This blog is continued with older entries on my website's 'Latest News' page, where you can see projects and images going back to February 2009.

There's loads of images of my carvings and projects on the website, going right back to when I first started out carving. There are also, of course, a few stories. To see them or to return to the website, please click on this link

Wednesday, 15 March 2017

Ancient and modern woodworking on the Somerset Levels

Somerset Levels Avalon Marshes

The Avalon Marshes are three nature reserves (Shapwick Heath, Westhay Moor and Ham Wall) on the Somerset Levels, not far from Glastonbury. The wetlands are formed from the remains of peat workings that have since filled with water to form a valuable habitat for many kinds of birds.


westhay moor


As part of new work at Westhay Moor, the Somerset Wildlife Trust had commissioned me to carve designs drawn by children at a local school onto two larch boards, each about 3 metres (8 feet) long.

First, I enlarged the drawings and reproduced them onto the boards using a grid.



Next, the designs were carved using a Dremel, a small drill which had a burr-shaped cutter mounted onto it. I have found that carving into some softwoods (like larch) using power tools can sometimes give a better result than using traditional hand tools, no matter how well-sharpened they are.



The designs were then painted in with durable black gloss paint and finished with a finishing oil.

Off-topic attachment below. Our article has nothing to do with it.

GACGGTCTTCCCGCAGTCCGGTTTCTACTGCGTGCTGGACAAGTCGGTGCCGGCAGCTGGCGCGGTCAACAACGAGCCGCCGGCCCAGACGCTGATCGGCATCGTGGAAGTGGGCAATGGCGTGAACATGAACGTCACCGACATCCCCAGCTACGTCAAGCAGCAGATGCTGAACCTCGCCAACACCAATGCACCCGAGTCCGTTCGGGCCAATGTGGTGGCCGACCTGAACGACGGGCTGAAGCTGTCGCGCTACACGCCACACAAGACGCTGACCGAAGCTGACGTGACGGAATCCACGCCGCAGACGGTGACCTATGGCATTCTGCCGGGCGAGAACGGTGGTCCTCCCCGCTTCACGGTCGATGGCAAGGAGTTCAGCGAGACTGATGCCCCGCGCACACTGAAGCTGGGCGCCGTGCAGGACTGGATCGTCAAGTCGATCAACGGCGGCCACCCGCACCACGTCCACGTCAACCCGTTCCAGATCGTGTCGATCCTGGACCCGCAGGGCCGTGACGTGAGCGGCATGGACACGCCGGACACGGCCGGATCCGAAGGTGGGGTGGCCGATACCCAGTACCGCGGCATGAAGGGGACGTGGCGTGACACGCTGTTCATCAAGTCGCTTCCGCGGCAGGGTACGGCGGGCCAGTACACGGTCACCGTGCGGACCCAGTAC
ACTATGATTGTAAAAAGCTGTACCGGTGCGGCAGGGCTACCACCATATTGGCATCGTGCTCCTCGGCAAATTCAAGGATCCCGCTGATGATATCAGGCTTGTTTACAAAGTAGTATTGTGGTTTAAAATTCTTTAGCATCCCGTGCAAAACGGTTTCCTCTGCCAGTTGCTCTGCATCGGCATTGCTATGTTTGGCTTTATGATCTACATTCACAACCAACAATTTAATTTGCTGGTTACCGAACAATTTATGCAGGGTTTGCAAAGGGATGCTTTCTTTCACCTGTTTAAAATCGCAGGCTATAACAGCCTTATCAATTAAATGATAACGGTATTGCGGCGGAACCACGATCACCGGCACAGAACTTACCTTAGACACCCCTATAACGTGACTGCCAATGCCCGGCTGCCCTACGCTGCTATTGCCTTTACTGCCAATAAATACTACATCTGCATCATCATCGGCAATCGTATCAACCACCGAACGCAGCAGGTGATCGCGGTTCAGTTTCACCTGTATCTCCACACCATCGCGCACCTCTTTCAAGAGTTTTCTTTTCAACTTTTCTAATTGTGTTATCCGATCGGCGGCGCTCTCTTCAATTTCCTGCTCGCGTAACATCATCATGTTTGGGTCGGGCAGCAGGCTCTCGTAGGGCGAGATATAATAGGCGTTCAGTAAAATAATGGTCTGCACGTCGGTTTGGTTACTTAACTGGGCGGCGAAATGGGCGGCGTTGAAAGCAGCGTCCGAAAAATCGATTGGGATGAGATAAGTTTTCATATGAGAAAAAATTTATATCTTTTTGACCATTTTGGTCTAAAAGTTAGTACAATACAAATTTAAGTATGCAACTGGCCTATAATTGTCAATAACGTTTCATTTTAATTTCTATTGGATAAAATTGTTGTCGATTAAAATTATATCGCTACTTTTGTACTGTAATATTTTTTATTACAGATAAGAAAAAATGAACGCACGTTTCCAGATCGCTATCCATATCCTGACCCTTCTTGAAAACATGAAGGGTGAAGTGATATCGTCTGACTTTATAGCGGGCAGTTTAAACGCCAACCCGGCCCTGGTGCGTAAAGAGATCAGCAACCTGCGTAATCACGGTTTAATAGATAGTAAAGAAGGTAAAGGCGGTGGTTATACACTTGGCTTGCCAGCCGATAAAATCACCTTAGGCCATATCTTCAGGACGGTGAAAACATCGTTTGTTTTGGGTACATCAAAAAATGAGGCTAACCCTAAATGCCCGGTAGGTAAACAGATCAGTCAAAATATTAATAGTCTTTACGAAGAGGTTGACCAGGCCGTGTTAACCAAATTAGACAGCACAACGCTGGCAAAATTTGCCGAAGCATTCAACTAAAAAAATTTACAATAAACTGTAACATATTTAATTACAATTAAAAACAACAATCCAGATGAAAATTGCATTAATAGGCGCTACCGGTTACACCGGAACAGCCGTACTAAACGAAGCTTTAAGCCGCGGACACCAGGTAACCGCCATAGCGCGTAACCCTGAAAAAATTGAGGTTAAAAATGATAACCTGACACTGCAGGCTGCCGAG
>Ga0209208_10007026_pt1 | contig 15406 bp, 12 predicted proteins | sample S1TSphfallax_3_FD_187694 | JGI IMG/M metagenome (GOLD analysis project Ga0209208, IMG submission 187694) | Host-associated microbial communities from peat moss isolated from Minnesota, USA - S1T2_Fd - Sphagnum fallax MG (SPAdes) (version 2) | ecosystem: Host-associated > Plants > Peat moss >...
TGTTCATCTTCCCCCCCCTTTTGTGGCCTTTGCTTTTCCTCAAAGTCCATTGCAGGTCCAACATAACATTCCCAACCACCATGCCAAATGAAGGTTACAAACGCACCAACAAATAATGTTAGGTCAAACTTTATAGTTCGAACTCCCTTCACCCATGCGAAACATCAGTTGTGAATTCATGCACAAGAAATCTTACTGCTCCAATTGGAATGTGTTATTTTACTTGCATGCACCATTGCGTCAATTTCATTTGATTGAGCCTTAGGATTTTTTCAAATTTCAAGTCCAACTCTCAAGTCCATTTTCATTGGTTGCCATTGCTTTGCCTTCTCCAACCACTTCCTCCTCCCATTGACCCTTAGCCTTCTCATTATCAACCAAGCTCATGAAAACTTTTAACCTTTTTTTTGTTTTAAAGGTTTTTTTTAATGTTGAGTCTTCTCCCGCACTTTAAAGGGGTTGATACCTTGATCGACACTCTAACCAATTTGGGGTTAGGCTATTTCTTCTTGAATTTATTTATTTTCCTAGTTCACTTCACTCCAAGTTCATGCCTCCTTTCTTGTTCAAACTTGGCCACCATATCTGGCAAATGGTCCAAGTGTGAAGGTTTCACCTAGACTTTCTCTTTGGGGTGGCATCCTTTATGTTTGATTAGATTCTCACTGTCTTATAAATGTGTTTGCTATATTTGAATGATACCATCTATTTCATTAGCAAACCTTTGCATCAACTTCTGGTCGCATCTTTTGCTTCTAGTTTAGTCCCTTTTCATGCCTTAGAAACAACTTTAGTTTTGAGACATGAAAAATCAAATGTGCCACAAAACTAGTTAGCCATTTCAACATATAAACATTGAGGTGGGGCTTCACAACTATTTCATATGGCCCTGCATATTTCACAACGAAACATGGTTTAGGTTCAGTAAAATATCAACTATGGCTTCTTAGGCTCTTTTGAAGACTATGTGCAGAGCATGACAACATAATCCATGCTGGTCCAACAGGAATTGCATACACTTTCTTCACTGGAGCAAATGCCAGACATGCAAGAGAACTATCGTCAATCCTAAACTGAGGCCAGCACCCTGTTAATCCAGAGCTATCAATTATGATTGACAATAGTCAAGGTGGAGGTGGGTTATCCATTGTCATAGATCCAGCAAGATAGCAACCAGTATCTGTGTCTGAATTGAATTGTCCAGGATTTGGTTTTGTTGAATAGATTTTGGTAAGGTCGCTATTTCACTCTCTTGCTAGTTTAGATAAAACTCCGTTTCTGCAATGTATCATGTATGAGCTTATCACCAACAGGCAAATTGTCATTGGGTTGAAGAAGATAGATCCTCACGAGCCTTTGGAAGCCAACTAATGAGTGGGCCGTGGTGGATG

Somerset woodcarving

While out at the site to deliver the boards to the Trust, we took the chance to explore a bit. 

Westhay Moor

The marshes were beautiful and quiet, with only a few dedicated bird watchers about. We heard a Cetti's warbler and saw a reed bunting; so we got in some birdwatching too. There were several carvings dotted about the marshes that were also interesting to see.





The sculpture shown below refers to the murmurations of starlings, which the reserves are famous for. In winter, millions of starlings roost here and on clear, cold evenings they swoop and swirl in great clouds over the reeds.


Starling murmuratio

While visiting Westhay Moor, I couldn't miss going to see a new bird hide that was designed and built by my friend Tom Redfern and his colleagues at Roundwood Design.


The two-storey hide is reached via a causeway and gives a great view out over a pool that is very popular with many different kinds of birds.


The wooden-clad side that is visible as you approach the hide is fine but when you go inside, the roundwood framing that Tom specialises in becomes visible. I think you will agree that it looks great.

round wood timber framing

round wood design


This area has also turned up many pieces of very important archaeology. The marshy, peaty ground preserves wooden artefacts well as the lack of oxygen prevents decomposition. 

The second oldest walkway ever discovered in Northern Europe was found very nearby - the 'Sweet Track'. 


Image by E. Mortalmans from http://avalonmarshes.org/the-avalon-marshes/heritage/sweet-track/